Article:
Wolfram Library Archive

Courseware Demos MathSource Technical Notes
All Collections Articles Books Conference Proceedings

Mathematica numerical simulation of peristaltic biophysical transport of a fractional viscoelastic fluid through an inclined cylindrical tube

D. Tripathi
Organization: Department of Mathematics, National Institute of Technology Delhi
O. Anwar Bég
Organization: Gort Engovation Research
Journal / Anthology

Computer Methods in Biomechanics and Biomedical Engineering
Year: 2015
Volume: 18
Issue: 15
Page range: 1648–1657

This paper studies the peristaltic transport of a viscoelastic fluid (with the fractional second-grade model) through an inclined cylindrical tube. The wall of the tube is modelled as a sinusoidal wave. The flow analysis is presented under the assumptions of long wave length and low Reynolds number. Caputo’s definition of fractional derivative is used to formulate the fractional differentiation. Analytical solutions are developed for the normalized momentum equations. Expressions are also derived for the pressure, frictional force, and the relationship between the flow rate and pressure gradient. Mathematica numerical computations are then performed. The results are plotted and analysed for different values of fractional parameter, material constant, inclination angle, Reynolds number, Froude number and peristaltic wave amplitude. It is found that fractional parameter and Froude number resist the flow pattern while material constant, Reynolds number, inclination of angle and amplitude aid the peristaltic flow. Furthermore, frictional force and pressure demonstrate the opposite behaviour under the influence of the relevant parameters emerging in the equations of motion. The study has applications in uretral biophysics, and also potential use in peristaltic pumping of petroleum viscoelastic bio-surfactants in chemical engineering and astronautical applications involving conveyance of non-Newtonian fluids (e.g. lubricants) against gravity and in conduits with deformable walls.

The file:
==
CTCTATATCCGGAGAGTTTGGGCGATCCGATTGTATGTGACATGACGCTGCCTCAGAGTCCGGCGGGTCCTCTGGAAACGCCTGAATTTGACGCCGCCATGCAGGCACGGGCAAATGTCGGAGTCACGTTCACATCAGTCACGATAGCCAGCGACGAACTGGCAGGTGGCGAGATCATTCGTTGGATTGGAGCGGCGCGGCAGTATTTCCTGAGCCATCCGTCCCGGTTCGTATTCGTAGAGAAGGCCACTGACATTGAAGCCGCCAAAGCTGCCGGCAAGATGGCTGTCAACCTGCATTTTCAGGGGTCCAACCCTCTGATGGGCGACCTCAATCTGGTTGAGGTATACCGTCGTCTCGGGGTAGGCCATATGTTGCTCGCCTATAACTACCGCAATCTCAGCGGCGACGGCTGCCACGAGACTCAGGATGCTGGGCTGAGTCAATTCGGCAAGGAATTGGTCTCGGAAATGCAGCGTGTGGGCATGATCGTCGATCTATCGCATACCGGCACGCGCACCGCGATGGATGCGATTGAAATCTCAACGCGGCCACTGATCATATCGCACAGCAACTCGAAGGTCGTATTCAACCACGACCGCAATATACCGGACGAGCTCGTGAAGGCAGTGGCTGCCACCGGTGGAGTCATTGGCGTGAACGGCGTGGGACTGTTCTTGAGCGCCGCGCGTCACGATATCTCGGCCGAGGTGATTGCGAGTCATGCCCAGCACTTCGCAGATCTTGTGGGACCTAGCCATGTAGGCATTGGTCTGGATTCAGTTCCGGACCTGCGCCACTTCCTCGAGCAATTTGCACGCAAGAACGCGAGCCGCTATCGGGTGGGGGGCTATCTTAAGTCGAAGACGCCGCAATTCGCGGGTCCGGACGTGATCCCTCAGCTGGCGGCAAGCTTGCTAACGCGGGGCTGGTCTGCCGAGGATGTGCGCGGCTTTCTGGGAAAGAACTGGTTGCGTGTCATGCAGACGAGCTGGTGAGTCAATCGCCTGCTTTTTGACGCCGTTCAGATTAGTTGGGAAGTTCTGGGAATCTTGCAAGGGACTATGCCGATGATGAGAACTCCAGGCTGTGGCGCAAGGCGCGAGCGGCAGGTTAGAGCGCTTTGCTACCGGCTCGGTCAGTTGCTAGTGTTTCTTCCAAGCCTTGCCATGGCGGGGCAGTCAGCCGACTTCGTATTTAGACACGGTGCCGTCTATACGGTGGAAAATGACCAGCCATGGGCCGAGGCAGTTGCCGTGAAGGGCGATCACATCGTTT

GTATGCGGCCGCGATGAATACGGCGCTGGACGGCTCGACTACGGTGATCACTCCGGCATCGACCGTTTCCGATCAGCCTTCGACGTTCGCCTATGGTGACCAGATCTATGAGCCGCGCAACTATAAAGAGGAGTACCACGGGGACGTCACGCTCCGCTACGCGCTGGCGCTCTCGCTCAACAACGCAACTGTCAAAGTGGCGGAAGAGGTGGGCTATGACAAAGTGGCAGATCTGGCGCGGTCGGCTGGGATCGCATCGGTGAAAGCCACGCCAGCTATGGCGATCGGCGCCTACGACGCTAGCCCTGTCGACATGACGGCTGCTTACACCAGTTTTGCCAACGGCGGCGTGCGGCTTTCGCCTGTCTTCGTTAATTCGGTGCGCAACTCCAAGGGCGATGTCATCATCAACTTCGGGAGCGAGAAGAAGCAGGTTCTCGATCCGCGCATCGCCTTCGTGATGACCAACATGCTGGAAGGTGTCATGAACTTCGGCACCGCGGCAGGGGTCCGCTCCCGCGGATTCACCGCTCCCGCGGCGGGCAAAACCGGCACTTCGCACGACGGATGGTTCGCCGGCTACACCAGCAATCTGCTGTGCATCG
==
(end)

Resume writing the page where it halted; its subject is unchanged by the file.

*Science > Physics > Biophysics